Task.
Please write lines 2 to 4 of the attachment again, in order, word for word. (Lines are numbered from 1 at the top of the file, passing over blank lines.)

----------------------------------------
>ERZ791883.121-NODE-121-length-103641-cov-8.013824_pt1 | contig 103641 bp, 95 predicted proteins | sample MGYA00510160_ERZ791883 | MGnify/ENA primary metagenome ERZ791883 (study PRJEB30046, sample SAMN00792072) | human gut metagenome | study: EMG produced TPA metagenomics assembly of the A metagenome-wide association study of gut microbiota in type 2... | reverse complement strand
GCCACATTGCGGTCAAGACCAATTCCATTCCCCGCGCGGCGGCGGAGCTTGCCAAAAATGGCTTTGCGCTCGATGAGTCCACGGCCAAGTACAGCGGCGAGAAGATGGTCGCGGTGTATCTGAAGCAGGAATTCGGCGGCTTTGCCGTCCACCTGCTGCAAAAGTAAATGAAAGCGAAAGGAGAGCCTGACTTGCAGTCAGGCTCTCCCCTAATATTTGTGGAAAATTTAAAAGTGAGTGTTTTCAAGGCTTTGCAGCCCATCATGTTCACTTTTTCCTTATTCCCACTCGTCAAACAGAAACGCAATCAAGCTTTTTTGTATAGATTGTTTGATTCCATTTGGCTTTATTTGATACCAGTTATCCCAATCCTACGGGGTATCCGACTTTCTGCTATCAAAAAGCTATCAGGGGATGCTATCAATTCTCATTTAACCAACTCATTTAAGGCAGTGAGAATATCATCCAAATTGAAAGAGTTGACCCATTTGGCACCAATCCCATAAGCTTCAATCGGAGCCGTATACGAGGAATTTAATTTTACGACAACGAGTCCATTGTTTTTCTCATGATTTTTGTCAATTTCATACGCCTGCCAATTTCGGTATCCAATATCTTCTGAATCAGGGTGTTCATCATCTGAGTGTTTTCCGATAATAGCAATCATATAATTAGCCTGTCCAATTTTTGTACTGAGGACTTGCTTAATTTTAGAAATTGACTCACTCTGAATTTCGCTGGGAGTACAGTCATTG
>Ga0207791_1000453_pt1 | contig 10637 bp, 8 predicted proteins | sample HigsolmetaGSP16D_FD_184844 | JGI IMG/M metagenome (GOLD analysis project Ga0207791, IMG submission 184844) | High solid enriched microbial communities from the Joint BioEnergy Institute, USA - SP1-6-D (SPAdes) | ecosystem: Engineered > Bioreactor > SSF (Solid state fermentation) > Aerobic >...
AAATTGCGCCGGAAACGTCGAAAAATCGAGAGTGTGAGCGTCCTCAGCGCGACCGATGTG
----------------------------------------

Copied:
GCCACATTGCGGTCAAGACCAATTCCATTCCCCGCGCGGCGGCGGAGCTTGCCAAAAATGGCTTTGCGCTCGATGAGTCCACGGCCAAGTACAGCGGCGAGAAGATGGTCGCGGTGTATCTGAAGCAGGAATTCGGCGGCTTTGCCGTCCACCTGCTGCAAAAGTAAATGAAAGCGAAAGGAGAGCCTGACTTGCAGTCAGGCTCTCCCCTAATATTTGTGGAAAATTTAAAAGTGAGTGTTTTCAAGGCTTTGCAGCCCATCATGTTCACTTTTTCCTTATTCCCACTCGTCAAACAGAAACGCAATCAAGCTTTTTTGTATAGATTGTTTGATTCCATTTGGCTTTATTTGATACCAGTTATCCCAATCCTACGGGGTATCCGACTTTCTGCTATCAAAAAGCTATCAGGGGATGCTATCAATTCTCATTTAACCAACTCATTTAAGGCAGTGAGAATATCATCCAAATTGAAAGAGTTGACCCATTTGGCACCAATCCCATAAGCTTCAATCGGAGCCGTATACGAGGAATTTAATTTTACGACAACGAGTCCATTGTTTTTCTCATGATTTTTGTCAATTTCATACGCCTGCCAATTTCGGTATCCAATATCTTCTGAATCAGGGTGTTCATCATCTGAGTGTTTTCCGATAATAGCAATCATATAATTAGCCTGTCCAATTTTTGTACTGAGGACTTGCTTAATTTTAGAAATTGACTCACTCTGAATTTCGCTGGGAGTACAGTCATTG
>Ga0207791_1000453_pt1 | contig 10637 bp, 8 predicted proteins | sample HigsolmetaGSP16D_FD_184844 | JGI IMG/M metagenome (GOLD analysis project Ga0207791, IMG submission 184844) | High solid enriched microbial communities from the Joint BioEnergy Institute, USA - SP1-6-D (SPAdes) | ecosystem: Engineered > Bioreactor > SSF (Solid state fermentation) > Aerobic >...
AAATTGCGCCGGAAACGTCGAAAAATCGAGAGTGTGAGCGTCCTCAGCGCGACCGATGTG